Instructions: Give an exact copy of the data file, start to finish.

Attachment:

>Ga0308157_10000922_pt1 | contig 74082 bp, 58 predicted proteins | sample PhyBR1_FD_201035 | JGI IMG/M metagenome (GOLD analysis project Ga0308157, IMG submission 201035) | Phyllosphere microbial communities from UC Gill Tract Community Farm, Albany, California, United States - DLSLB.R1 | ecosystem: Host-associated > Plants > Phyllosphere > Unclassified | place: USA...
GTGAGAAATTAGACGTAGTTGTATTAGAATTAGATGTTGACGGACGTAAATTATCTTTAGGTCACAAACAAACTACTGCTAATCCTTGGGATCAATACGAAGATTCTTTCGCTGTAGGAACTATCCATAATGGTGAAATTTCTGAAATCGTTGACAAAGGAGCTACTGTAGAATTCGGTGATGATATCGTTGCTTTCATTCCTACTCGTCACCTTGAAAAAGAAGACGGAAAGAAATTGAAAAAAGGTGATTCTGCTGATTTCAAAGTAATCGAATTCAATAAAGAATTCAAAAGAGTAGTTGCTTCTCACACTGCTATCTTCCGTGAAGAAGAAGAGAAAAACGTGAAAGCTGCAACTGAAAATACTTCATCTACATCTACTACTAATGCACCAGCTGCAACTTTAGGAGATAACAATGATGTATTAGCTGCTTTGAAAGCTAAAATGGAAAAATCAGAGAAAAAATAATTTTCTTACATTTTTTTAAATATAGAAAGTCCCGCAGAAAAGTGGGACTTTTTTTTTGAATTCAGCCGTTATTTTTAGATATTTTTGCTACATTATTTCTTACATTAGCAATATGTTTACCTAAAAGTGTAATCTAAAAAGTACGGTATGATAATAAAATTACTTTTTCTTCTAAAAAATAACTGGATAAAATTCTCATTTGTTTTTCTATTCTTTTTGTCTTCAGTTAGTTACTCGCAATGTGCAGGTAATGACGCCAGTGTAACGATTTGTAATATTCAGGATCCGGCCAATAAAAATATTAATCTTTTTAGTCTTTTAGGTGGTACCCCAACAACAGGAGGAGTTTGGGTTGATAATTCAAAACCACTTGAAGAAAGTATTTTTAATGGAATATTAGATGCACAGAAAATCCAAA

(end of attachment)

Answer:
>Ga0308157_10000922_pt1 | contig 74082 bp, 58 predicted proteins | sample PhyBR1_FD_201035 | JGI IMG/M metagenome (GOLD analysis project Ga0308157, IMG submission 201035) | Phyllosphere microbial communities from UC Gill Tract Community Farm, Albany, California, United States - DLSLB.R1 | ecosystem: Host-associated > Plants > Phyllosphere > Unclassified | place: USA...
GTGAGAAATTAGACGTAGTTGTATTAGAATTAGATGTTGACGGACGTAAATTATCTTTAGGTCACAAACAAACTACTGCTAATCCTTGGGATCAATACGAAGATTCTTTCGCTGTAGGAACTATCCATAATGGTGAAATTTCTGAAATCGTTGACAAAGGAGCTACTGTAGAATTCGGTGATGATATCGTTGCTTTCATTCCTACTCGTCACCTTGAAAAAGAAGACGGAAAGAAATTGAAAAAAGGTGATTCTGCTGATTTCAAAGTAATCGAATTCAATAAAGAATTCAAAAGAGTAGTTGCTTCTCACACTGCTATCTTCCGTGAAGAAGAAGAGAAAAACGTGAAAGCTGCAACTGAAAATACTTCATCTACATCTACTACTAATGCACCAGCTGCAACTTTAGGAGATAACAATGATGTATTAGCTGCTTTGAAAGCTAAAATGGAAAAATCAGAGAAAAAATAATTTTCTTACATTTTTTTAAATATAGAAAGTCCCGCAGAAAAGTGGGACTTTTTTTTTGAATTCAGCCGTTATTTTTAGATATTTTTGCTACATTATTTCTTACATTAGCAATATGTTTACCTAAAAGTGTAATCTAAAAAGTACGGTATGATAATAAAATTACTTTTTCTTCTAAAAAATAACTGGATAAAATTCTCATTTGTTTTTCTATTCTTTTTGTCTTCAGTTAGTTACTCGCAATGTGCAGGTAATGACGCCAGTGTAACGATTTGTAATATTCAGGATCCGGCCAATAAAAATATTAATCTTTTTAGTCTTTTAGGTGGTACCCCAACAACAGGAGGAGTTTGGGTTGATAATTCAAAACCACTTGAAGAAAGTATTTTTAATGGAATATTAGATGCACAGAAAATCCAAA